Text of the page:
In today's world where innovation is being equated with technology, the impression is that the secret to implementing a successful innovation across all sectors is to apply the best technology money can buy. However, speaking at the 2011 Joburg Radio Days on Wednesday, 27 July 2011, Kagiso Media executive director Omar Essack said innovation is not only about technology, but about doing things differently.
"If there is something very important I have learned in the 20 years I have been in this industry, [it] is that nothing is impossible in radio," Essack told delegates.
According to Essack, doing this differently entails turning the simple things happening in your community into a 'magic' content on air.
He accused some radio stations of being uncharacteristic and irrelevant when dealing with their audiences by, for instance, not responding in an efficient manner to what is happening in the communities they serve.
"Radio stations exist because of the audiences, and therefore every radio strategy and tactic must be audience-based. The simple truth is that some radio stations have been losing audiences because they don't want to work hard and have not been responding well to the needs of their communities."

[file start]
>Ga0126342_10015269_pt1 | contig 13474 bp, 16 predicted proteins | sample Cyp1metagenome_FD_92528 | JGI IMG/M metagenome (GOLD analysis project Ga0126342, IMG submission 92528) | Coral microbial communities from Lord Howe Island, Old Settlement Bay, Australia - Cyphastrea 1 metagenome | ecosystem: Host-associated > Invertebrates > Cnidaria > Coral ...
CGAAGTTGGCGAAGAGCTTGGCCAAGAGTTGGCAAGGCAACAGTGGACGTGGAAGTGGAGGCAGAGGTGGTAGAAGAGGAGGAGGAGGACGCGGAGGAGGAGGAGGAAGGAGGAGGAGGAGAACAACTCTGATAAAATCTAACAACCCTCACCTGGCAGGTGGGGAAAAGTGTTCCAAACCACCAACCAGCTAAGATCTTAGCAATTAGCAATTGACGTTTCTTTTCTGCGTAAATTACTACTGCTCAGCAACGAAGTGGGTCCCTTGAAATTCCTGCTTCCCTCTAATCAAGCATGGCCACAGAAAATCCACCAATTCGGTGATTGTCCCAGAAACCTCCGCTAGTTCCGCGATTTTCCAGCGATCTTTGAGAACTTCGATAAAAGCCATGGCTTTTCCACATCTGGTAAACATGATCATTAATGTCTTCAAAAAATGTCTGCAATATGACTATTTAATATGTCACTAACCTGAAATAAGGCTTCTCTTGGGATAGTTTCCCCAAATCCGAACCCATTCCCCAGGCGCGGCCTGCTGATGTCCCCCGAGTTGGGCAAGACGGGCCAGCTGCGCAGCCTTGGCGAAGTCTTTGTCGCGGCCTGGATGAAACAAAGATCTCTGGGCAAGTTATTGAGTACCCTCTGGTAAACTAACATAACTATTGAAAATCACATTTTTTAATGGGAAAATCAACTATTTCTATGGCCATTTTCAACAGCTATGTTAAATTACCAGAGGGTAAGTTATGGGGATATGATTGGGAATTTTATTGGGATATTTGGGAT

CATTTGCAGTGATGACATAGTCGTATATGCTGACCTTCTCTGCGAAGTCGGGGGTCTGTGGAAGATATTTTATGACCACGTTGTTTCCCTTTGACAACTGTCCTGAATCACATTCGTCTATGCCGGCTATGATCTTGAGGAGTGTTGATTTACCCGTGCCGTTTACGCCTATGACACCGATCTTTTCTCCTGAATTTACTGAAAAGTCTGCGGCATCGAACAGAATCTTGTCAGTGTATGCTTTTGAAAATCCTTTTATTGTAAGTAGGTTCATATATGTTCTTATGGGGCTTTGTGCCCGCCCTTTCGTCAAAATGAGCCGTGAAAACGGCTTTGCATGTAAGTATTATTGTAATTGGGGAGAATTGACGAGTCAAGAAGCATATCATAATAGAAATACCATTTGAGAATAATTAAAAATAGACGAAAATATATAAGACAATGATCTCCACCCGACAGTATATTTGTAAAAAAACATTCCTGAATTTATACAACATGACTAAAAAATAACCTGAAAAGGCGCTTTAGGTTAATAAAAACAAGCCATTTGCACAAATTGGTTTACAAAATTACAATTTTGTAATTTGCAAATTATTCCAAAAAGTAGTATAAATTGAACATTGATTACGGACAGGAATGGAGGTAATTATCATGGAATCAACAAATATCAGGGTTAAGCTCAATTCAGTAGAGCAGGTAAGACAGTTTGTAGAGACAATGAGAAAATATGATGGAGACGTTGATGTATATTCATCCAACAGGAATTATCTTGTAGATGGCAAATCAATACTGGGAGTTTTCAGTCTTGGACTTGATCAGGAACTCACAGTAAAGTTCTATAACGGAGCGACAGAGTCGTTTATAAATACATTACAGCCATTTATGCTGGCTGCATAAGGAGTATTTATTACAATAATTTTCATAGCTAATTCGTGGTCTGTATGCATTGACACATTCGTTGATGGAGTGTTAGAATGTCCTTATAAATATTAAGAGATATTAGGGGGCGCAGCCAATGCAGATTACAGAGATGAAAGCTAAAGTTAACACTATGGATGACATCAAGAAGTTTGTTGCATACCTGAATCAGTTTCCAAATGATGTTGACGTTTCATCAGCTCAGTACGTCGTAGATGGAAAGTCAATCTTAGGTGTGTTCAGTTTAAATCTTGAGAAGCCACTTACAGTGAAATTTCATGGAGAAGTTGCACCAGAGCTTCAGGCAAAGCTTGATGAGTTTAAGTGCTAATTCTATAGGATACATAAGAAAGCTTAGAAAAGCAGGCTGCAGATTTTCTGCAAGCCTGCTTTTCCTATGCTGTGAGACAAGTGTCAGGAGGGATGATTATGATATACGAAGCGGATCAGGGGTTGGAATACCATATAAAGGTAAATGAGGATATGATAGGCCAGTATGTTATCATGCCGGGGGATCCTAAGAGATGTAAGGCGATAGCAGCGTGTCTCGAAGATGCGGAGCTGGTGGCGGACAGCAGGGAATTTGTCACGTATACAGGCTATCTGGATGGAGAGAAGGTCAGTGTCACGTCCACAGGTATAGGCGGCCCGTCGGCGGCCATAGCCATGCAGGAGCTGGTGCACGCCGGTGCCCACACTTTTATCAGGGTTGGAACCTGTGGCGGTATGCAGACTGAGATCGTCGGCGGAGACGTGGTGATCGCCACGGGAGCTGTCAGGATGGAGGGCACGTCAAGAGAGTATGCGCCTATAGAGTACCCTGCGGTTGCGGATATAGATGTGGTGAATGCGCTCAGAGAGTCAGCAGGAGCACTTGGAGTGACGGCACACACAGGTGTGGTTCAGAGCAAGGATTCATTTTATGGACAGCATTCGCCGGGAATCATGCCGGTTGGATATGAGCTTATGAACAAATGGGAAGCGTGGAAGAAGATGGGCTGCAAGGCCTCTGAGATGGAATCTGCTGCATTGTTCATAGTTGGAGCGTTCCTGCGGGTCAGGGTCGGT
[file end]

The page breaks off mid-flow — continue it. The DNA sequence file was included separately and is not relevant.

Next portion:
Radio must save lives and not ignore its communities' problems, and that is innovation, he said.
"Listeners have become smarter"
Kaya FM breakfast host Bob Mabena said: "We don't stay in line with innovation in radio because we get so comfortable in our positions. Radio has become a very powerful medium of expression and listeners have become smarter, so the time for faking it is over.
"Be as original as you can; innovation from a content point of view is everywhere, but sometimes in radio we tend to ignore very simple things and fail to turn them into gold on radio."
BBC director of radio and audio Tim Davie said: "We love what we are doing, but radio has been very slow to innovate, and we have been sluggish in this area."
He cited quality programme ideas and editorial as other forms of innovation. "Do what you and other media have never done before. There are a lot of new ideas out there; think big and creatively, not only in financial terms."
Davie said forming partnerships with other broadcasters and other institutions, such as prisons and museums, is also another form of innovation.
"You must always have an innovative plan. As radio, sometimes we feel small and are very worried. Let's me tell you that many thought the medium [would] disappear with the advent of digital. But we are still in good shape, so you must feel confident that radio will hold extremely well.
"But don't be complacent; there are threats that we need to crack because we are under pressure."
Issa Sikiti da Silva is a winner of the 2010 SADC Media Awards (print category). He freelances for various media outlets, local and foreign, and has travelled extensively across Africa. His work has been published both in French and English. He used to contribute to Bizcommunity.com as a senior news writer.
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